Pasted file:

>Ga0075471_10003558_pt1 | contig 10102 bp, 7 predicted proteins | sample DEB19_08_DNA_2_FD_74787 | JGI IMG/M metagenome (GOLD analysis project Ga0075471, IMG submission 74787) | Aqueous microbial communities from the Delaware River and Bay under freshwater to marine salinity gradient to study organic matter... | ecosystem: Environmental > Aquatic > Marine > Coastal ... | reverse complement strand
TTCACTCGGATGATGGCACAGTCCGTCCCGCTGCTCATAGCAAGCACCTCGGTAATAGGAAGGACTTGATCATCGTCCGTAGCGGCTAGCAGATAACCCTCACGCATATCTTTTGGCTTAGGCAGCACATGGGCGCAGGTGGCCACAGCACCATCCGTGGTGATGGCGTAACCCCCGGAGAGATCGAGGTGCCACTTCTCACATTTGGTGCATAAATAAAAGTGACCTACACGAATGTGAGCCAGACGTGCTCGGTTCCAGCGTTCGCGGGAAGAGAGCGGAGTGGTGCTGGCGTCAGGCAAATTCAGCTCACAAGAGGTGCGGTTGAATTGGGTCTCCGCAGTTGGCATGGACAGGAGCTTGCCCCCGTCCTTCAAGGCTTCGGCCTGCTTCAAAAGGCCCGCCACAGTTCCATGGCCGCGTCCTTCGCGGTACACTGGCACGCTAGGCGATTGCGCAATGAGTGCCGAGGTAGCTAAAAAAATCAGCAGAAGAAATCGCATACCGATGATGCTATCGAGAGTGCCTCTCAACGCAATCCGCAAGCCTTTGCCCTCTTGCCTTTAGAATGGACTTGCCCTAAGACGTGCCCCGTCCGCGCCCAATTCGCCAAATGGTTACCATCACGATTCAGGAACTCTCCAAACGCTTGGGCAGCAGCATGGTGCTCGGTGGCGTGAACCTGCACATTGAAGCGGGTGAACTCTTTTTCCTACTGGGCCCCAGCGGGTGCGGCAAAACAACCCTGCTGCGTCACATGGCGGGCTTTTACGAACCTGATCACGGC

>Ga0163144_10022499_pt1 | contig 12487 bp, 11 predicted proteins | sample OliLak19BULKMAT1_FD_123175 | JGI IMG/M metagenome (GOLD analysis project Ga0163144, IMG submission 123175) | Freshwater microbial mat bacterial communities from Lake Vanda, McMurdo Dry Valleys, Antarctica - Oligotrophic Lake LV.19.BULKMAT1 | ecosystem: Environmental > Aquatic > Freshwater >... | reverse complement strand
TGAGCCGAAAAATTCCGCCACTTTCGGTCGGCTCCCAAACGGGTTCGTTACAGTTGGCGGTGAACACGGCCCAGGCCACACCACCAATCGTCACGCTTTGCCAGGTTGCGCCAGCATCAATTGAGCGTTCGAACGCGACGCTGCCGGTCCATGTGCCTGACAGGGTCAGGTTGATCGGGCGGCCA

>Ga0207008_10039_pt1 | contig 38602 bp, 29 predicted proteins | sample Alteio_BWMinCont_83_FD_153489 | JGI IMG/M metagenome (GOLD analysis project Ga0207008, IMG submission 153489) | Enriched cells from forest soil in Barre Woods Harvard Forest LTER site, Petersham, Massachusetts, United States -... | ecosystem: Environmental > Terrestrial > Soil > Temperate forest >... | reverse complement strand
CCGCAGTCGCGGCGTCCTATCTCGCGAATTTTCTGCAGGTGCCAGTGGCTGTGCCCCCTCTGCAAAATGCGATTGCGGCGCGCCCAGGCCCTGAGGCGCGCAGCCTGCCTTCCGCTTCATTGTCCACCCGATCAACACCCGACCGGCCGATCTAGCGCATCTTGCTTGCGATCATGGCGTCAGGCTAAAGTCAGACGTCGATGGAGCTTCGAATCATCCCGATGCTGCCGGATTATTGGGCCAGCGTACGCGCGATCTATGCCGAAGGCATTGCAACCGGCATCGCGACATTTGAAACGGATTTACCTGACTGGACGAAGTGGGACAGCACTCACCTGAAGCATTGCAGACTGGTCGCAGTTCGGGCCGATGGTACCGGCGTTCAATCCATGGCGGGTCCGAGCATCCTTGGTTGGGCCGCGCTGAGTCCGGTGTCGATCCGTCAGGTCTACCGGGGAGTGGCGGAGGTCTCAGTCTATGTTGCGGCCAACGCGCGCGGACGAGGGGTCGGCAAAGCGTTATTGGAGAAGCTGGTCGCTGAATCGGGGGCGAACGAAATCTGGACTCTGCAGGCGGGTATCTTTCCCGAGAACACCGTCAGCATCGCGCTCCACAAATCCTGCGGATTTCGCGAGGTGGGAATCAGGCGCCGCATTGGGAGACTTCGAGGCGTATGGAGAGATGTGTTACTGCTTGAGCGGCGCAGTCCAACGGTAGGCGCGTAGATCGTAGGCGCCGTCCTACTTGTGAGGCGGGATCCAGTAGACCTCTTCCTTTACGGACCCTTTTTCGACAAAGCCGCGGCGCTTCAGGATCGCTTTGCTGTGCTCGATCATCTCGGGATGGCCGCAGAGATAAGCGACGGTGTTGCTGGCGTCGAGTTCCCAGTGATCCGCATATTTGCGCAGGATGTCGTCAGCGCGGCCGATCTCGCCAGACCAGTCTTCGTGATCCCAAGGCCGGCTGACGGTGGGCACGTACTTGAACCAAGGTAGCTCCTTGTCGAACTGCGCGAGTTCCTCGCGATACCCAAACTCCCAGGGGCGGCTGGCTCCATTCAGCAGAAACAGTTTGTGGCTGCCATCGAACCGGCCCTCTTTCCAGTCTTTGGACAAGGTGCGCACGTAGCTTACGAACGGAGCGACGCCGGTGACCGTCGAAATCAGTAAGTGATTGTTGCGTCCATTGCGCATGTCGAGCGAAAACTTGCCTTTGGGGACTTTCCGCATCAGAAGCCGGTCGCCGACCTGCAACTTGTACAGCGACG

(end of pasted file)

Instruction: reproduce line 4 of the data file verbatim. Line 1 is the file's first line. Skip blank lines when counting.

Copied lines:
TGAGCCGAAAAATTCCGCCACTTTCGGTCGGCTCCCAAACGGGTTCGTTACAGTTGGCGGTGAACACGGCCCAGGCCACACCACCAATCGTCACGCTTTGCCAGGTTGCGCCAGCATCAATTGAGCGTTCGAACGCGACGCTGCCGGTCCATGTGCCTGACAGGGTCAGGTTGATCGGGCGGCCA